So why exactly does England have an established church?
As Church of England attendances continue to fall, Paul Sims considers the nation's love of anachronisms
In Britain, in some respects, anachronisms are what we do best. It's an appropriate observation to make today, when Queen Elizabeth II is due to turn up at Parliament to read out the policies of a (sort-of) democratically-elected government. You could argue the whole system is built on anachronisms - the monarchy, the structure of Parliament, the way in which the Prime Minister is technically appointed rather than elected. Hell, the way in which the whole thing is supposed to work isn't even written down, but instead just kind of exists as the sum of all our laws and the collective knowledge of our greatest political thinkers (yes, yes, I know I'm simplifying).
Generally, most people are fine with this, because it kind of works. We have a functioning system (arguably, at least), with the added bonus of some paegentry and silly costumes for the tourists to look at.
But what's strange is the way in which it's considered slightly off limits to question it all. Take the monarchy, for example – it's fine to be a republican, but only if you keep it to yourself. Question the need for spending millions of pounds on fairytale weddings and jubilee shindigs and in the eyes of our bestselling newspapers you're no better than the impudent ingrates who deny Margaret Thatcher's status as Saviour of the Nation.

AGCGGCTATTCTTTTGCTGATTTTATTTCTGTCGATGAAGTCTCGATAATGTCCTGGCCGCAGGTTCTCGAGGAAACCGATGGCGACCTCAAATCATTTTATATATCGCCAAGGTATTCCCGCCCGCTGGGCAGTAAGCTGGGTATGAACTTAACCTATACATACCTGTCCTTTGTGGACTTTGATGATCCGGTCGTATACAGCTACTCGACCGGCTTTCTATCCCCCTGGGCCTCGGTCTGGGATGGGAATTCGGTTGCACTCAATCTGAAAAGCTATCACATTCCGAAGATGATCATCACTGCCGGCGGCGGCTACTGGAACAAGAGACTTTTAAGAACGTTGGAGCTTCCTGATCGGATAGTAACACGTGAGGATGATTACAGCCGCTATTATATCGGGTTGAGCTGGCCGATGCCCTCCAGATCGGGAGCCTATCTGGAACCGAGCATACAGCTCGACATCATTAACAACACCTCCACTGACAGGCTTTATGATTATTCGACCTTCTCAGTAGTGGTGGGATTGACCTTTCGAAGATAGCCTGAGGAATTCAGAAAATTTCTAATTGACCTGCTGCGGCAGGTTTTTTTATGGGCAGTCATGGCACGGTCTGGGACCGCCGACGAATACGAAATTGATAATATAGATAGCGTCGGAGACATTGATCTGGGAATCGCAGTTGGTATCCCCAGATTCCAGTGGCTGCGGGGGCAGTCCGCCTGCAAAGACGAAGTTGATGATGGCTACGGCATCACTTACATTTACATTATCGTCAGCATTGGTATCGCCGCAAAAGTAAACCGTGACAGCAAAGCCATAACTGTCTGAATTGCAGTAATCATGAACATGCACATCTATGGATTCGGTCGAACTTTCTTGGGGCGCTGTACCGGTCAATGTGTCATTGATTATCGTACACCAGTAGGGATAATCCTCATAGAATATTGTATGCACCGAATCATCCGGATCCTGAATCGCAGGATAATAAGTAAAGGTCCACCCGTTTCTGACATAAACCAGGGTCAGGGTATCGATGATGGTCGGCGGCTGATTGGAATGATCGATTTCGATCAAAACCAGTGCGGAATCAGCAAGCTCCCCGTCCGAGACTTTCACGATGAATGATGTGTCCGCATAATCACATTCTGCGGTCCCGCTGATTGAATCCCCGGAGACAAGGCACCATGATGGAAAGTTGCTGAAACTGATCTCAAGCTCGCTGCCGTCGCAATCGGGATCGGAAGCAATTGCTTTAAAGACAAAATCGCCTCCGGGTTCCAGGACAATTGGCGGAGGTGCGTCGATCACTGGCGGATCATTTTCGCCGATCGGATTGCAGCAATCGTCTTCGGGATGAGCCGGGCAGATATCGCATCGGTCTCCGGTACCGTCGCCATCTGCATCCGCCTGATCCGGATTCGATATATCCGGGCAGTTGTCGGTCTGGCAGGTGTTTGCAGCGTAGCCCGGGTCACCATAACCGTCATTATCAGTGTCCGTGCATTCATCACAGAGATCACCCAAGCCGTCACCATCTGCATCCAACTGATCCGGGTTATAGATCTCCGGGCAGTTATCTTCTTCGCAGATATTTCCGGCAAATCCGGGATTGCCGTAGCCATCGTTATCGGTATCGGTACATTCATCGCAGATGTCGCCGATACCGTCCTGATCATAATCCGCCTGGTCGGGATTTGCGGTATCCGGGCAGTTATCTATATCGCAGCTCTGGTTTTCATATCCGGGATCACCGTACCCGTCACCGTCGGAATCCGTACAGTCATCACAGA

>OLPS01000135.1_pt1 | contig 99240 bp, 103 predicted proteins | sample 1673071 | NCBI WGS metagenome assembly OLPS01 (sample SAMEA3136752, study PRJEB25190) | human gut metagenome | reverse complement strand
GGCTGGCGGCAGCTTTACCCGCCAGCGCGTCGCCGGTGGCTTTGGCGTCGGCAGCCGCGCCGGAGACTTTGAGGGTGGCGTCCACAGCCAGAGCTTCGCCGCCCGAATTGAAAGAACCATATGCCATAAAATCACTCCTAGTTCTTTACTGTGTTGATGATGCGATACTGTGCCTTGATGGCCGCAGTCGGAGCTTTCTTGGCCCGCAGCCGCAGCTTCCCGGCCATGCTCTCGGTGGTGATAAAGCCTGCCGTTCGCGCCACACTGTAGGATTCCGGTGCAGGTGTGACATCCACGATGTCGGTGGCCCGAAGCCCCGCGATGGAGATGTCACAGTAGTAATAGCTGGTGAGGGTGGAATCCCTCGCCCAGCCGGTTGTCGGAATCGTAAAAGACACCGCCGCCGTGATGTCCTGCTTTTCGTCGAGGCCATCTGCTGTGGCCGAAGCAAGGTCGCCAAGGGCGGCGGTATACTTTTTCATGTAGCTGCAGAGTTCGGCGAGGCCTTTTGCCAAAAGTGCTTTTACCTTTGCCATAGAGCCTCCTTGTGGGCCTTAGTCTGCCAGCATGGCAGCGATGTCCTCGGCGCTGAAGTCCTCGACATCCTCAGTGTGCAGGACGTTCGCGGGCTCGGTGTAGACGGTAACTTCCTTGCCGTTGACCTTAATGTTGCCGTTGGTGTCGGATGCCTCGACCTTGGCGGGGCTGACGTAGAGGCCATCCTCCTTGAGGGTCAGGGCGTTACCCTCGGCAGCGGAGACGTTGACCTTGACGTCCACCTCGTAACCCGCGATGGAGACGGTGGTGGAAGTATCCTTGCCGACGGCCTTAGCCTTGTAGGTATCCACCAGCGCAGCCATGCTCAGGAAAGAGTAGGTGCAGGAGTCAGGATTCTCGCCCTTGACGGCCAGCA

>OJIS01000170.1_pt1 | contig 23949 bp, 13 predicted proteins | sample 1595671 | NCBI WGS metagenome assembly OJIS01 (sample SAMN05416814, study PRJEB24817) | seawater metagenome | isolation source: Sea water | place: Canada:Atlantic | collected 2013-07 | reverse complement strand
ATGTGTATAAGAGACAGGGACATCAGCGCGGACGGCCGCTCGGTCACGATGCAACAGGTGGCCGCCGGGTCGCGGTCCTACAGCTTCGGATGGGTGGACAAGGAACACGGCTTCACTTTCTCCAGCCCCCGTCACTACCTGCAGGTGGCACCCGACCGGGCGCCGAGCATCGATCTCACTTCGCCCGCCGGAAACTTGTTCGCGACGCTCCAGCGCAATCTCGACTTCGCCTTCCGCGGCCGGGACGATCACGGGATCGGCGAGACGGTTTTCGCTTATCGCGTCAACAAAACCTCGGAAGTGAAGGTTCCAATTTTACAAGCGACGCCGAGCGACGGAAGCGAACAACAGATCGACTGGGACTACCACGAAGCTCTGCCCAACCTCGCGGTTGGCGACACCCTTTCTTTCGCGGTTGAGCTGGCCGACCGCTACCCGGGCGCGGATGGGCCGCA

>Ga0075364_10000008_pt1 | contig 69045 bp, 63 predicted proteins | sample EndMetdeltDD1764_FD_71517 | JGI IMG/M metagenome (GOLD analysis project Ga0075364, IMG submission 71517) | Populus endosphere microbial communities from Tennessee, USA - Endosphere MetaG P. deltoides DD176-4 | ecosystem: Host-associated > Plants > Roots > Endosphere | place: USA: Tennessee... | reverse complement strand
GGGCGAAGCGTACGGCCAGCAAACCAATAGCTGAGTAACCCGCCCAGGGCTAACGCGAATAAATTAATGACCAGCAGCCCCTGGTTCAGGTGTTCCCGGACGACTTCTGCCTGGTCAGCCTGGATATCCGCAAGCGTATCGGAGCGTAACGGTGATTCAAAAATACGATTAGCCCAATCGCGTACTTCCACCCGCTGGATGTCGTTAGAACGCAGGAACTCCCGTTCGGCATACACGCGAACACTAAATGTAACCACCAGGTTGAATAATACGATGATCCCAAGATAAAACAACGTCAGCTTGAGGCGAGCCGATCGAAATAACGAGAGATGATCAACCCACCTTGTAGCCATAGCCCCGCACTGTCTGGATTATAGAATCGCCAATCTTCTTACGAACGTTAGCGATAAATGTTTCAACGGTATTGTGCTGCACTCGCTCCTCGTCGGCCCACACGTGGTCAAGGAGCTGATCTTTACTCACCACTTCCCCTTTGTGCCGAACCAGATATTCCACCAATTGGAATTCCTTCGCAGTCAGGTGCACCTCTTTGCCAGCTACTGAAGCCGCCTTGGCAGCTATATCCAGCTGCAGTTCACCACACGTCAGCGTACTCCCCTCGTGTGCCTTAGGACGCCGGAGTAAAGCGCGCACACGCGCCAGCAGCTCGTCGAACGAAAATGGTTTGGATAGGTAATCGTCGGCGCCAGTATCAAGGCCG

The most bizarre example of all has to be the established status of the Church of England. No aspect of the country's constitutional structure is more patently absurd, and yet disestablishmentarianism hasn't been fashionable since the mid-19th century. Yesterday, the Church published its attendance figures for 2011, and overall numbers were down yet again. Between 2010 and 2011 average weekly attendances fell by 0.3% to 1.1 million. It was a shorter fall than in previous years, prompting the Church to spin it as stabilisation, and figures were better for the big events like Christmas, but really there's no disguising the fact that the Church of England is now minority concern.
And yet no one, beyond the professional secularists and humanists, ever really calls for the anachronism to be abolished. Instead, as the British Humanist Association's Andrew Copson points out, the government hands the Church ever more influence within society, not least in the form of public funds to run 30 per cent of our state schools.
I'm not really arguing for a campaign for disestablishment. As secularists, we're surely better off focusing on concrete issues like that 30 per cent stake in the education system, or the 26 Bishops who sit in the House of Lords. A campaign for disestablishment would be unlikely to capture the public imagination. I'd go as far as to predict that we'll still have an established Church 30 years from now. But if that's going to be the case, I'd at least like to see wider acknowledgement of the fact that having one is a total anachronism, if not just downright weird.